I’ve usually had fairly conventional picks for the best album of the year, to my dismay (I have a niggling desire to be more iconoclastic than I really am). There have been exceptions, though. One of those occurred in 1995, probably because I was enduring the overly conventional to a tedious degree thanks the playlists I was handed at the commercial radio station where I worked. While most of the cool kids’ lists were topped by the likes of Radiohead, the Smashing Pumpkins and Björk, I was ready to tell everyone who’d listen that the actual greatest achievement in recorded music belonged to one Michael David Watt.
Ball-Hog or Tugboat?, the solo debut of the former Minutemen bassist and Firehose frontman, was the sort of sprawling, deliberately unkempt affair that I’ve often found hard to resist. There’s admittedly a fine line between inspiration and indulgence in such albums, but if the spirit is consistently inventive and enthusiastic throughout, I default to admiring the ambition. (It’s for this reason that I maintain the White Album is the best of the Beatles many masterworks.) For his first album under his own name, Watt recruited an impressive legion of fellow toilers from bands more accustomed to attention from the left end of the radio dial, some who’d been kicking around as long as he’d been and more than a few upstarts. In the wilds of Watt’s mind, the whole endeavor was a crazed, free-for-all wrestling match, and every bit of the album’s packaging and promotion materials reflected that. Wonderfully, it sounded like it was constructed with the joyful abandon of an old time wrestling match too, with different guest stars careening in at the oddest of times.
I had a clear favorite guest appearance on the album, which I mentioned in a recent film review. Kathleen Hanna may have still been at the peak of her influence at the time of the album’s release, with Bikini Kill still going strong and the riot grrrrl movement standing as the most fruitful extension of feminism’s early promise. So when Hanna showed up on Watt’s album, not offering a musical contribution but what was credited as a “spiel,” it was attention-getting. Better still, it offered up the best of Hanna. It was pointed, fiercely intelligent, uncompromising, funny and charming in an unorthodox way. Ostensibly a voicemail message Hanna left to Watt refusing an overture to appear on the album–but actually something Hanna recorded in a more conventional fashion specifically for inclusion–its a flinty rejection of the male-dominated culture of “alternative rock” at the time, specifically calling out the heavy imbalance in favor of men on Watt’s guest list. Without question, I’ve never liked Hanna more than when she speculates that the men on the album would be better off working out the power issues by serving as bullying lifeguards, enforcing pool rules (“Don’t run by the poo-ull! No cut-offs!”).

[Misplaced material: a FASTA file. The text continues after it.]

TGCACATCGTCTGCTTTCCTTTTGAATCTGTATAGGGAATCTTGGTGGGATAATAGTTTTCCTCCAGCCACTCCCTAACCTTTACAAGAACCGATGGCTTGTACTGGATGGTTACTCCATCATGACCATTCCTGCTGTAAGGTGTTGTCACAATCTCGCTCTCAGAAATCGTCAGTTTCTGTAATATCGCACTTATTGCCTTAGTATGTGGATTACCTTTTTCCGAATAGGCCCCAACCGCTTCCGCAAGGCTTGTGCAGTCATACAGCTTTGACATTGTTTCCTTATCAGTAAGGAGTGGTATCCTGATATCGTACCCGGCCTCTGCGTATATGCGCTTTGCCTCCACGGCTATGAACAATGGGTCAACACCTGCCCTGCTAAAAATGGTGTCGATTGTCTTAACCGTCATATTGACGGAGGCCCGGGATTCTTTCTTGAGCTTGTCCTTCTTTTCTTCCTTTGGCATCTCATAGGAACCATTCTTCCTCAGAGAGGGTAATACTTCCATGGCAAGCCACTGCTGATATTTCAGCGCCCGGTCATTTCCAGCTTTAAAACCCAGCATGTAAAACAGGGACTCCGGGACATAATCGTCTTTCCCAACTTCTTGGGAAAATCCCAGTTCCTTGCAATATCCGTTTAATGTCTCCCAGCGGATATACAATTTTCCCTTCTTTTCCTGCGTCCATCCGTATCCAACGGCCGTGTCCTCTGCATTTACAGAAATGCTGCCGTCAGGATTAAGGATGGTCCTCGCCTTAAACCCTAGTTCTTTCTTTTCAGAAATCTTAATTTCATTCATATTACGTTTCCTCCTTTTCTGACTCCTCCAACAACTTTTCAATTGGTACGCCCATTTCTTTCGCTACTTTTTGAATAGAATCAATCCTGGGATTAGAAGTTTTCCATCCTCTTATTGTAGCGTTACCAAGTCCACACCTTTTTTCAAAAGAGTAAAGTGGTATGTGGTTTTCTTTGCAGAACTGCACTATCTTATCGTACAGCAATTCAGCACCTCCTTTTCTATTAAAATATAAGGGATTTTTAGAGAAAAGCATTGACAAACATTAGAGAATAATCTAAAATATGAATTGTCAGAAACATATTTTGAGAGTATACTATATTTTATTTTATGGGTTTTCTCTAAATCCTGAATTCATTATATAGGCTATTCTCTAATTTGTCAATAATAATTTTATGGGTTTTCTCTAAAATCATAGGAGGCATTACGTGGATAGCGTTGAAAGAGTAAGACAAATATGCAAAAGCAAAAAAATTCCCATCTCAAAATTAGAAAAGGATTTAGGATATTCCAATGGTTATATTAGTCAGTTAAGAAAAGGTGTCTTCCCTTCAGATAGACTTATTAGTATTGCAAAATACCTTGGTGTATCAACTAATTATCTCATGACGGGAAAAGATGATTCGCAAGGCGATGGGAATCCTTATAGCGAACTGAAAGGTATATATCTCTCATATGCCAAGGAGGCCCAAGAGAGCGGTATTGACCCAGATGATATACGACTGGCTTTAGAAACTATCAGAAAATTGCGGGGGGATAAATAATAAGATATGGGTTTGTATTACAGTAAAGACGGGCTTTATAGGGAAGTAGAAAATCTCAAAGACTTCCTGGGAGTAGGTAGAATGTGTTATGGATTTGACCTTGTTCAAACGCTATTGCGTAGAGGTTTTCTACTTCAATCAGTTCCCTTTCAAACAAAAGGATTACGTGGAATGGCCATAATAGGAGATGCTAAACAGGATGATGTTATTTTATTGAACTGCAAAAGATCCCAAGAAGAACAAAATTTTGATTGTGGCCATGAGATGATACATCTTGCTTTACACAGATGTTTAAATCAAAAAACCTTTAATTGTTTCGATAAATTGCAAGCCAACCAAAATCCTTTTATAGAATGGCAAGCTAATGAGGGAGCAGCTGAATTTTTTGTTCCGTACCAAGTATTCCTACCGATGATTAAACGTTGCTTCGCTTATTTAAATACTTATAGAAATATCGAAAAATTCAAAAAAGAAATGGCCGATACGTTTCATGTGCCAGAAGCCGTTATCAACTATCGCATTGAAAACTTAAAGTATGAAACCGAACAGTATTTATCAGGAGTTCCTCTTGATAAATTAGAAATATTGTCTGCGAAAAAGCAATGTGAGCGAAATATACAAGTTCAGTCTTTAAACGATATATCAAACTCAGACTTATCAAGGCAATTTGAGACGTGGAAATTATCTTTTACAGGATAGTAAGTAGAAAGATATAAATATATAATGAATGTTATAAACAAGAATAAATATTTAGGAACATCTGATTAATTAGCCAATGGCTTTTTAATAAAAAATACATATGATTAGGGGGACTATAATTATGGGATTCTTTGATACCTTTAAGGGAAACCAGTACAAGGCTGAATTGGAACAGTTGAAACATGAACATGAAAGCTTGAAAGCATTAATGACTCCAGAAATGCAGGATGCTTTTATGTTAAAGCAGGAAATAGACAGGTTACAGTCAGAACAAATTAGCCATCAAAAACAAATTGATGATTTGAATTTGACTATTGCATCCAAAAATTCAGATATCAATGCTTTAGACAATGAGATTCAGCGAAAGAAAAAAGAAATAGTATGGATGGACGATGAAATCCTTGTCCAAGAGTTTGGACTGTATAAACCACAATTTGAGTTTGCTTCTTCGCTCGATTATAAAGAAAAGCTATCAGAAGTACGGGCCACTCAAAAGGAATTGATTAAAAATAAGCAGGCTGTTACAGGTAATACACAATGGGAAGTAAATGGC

The spiel covers the last passage of the track “Heartbeat,” presented late on the album, almost as a refutation of what’s come before. It’s representative of Watt’s ballsy, fearless approach to music-making that he would include this monologue which, among other things, accuses one of the other performers on the album of statutory rape. Listening back to it now, it also calls attention to my slight misattribution of the authorship of the best album of 1995. It’s Watt’s name on the front of the record, but it is truly a group effort, every thumbprint adding to the splendid mosaic of the music. At the very least, given my strong connection to “Heartbeat,” Hanna deserves the assist.
Listen or download –> Mike Watt, “Heartbeat”
(Disclaimer: I’m breaking one of my rules here, so I’m going to acknowledge it up front. As far as I can tell, you absolutely can go to your favorite local, independently-owned record store and ask them to secure you a copy of Ball-Hog or Tugboat? and I even suggest you do that, perhaps while loading up on other holiday gifts for friends and loved ones. However, after writing about the song in The Punk Singer review, I got a special request from someone who doesn’t have ready access to American record stores. So here the song is. I still mean no harm, and will not only remove it if asked to do so by anyone with due authority to do so–especially if the request comes from either Watt or Hanna, both of whom I’m a little afraid of–but I’m probably going to take it down of my own accord in a few weeks or, perhaps more accurately, whenever I remember to do so. So get it while it’s hot, kids!)